Plants perennial; cespitose, shortly rhizomatous, with knotty bases. Culms 80-130 cm, erect, with densely villous cataphylls, branching from the lower and middle nodes. Sheaths usually sparsely to densely papillose-hirsute, occasionally glabrous; ligules 4-6 mm, usually lacerate, not ciliate; blades 20-50 cm long, 10-17 mm wide, lax, smooth or scabridulous abaxially, scabridulous to scabrous adaxially. Panicles 20-35 cm long, 2-10 cm wide, with numerous spikelike primary branches; primary branches 10-15 cm, appressed to ascending at maturity, axes not wing-margined or with wings less than 1/2 as wide as the midribs; internodes 3-4.5(6) mm (mid branch), with spikelets in unequally pedicellate pairs; secondary branches rarely present; pedicels not adnate to the branches; shorter pedicels 0.7-2 mm; longer pedicels 2.5-5 mm; terminal pedicels 2-5 mm. Spikelets 5.5-8.2 mm (including pubescence), 4.2-5.9 mm (excluding pubescence), narrowly ovate, acuminate. Lower glumes 0.6-0.8 mm; upper glumes 3.5-4.5 mm, 3-5-veined, pubescent on the margins; lower lemmas 4.1-5.7 mm (exceeded 1.5-5 mm by pubescence), narrowly ovate, 7-veined, pubescent between most, sometimes all, of the veins and on the margins, veins usually obscured by a dense covering of golden-brown hairs, hairs 3-6 mm, spreading at maturity, intercostal regions on either side of the midvein glabrous or pubescent with shorter, fine, white hairs, sometimes intermixed with the golden-brown hairs; upper lemmas 3.2-4.5 mm, narrowly ovate, brown when immature, dark brown at maturity, acuminate; anthers 1-1.2 mm. 2n = 36.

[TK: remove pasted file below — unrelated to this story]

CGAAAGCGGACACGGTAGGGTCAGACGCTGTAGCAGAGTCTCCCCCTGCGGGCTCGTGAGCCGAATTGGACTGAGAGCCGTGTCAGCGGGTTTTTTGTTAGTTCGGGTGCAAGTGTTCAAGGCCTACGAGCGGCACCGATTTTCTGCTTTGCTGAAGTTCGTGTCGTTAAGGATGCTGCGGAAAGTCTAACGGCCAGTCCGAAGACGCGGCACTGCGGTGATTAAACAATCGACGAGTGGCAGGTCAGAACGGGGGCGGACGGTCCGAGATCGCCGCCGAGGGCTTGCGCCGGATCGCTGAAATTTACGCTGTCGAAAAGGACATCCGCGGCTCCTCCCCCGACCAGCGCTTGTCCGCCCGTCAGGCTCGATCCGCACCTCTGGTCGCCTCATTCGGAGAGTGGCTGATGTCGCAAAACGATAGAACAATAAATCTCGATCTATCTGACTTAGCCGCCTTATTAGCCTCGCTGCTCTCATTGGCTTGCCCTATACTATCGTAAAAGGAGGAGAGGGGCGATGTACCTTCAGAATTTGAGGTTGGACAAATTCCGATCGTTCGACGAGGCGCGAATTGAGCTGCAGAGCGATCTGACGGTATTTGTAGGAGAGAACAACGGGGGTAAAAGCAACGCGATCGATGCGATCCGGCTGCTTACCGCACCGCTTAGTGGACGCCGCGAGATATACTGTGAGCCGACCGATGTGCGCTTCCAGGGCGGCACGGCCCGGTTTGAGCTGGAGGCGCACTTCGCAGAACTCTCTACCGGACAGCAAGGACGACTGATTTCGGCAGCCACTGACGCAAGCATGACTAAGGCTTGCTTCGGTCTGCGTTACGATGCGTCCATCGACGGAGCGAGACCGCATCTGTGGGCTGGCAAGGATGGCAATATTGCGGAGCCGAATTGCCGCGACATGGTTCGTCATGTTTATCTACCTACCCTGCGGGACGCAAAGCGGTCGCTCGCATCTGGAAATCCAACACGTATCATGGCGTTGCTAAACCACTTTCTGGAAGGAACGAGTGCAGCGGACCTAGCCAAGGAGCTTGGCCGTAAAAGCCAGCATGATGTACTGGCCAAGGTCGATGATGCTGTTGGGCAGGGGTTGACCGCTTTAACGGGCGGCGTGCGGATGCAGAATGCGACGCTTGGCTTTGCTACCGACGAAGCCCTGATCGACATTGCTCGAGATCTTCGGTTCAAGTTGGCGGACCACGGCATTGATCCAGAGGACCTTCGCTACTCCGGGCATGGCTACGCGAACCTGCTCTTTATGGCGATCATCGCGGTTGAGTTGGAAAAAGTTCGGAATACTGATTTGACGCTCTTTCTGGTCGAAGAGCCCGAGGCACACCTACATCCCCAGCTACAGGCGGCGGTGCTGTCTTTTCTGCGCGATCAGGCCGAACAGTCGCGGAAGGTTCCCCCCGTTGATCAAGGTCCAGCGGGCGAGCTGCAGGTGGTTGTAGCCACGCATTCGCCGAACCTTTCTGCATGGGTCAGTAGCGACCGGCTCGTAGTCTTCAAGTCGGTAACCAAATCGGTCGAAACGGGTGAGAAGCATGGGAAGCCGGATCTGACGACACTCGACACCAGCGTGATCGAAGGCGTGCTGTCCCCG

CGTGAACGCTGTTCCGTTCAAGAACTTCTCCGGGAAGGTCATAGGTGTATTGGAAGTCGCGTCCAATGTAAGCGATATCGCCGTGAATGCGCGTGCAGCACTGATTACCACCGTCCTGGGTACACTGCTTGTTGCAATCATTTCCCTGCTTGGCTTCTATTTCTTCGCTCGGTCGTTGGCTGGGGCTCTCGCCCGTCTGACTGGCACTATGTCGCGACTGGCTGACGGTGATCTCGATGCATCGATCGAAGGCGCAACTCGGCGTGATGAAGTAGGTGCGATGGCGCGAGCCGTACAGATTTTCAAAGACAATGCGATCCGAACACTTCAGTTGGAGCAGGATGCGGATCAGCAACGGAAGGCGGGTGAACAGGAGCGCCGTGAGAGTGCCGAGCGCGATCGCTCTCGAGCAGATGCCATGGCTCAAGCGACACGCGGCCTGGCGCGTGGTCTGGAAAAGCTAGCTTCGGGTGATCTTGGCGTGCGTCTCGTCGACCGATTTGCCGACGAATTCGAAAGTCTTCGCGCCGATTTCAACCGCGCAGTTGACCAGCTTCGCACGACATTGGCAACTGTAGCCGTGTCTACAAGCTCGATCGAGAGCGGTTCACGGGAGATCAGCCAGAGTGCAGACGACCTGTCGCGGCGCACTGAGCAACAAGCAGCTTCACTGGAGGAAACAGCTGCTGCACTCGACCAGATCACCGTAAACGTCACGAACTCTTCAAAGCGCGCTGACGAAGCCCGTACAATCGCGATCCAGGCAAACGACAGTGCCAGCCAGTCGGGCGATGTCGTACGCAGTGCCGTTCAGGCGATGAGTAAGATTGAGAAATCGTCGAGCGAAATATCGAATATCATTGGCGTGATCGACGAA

Digitaria insularis grows in low, open ground of the southern United States, and extends to the West Indies, Mexico, and through Central America to Argentina.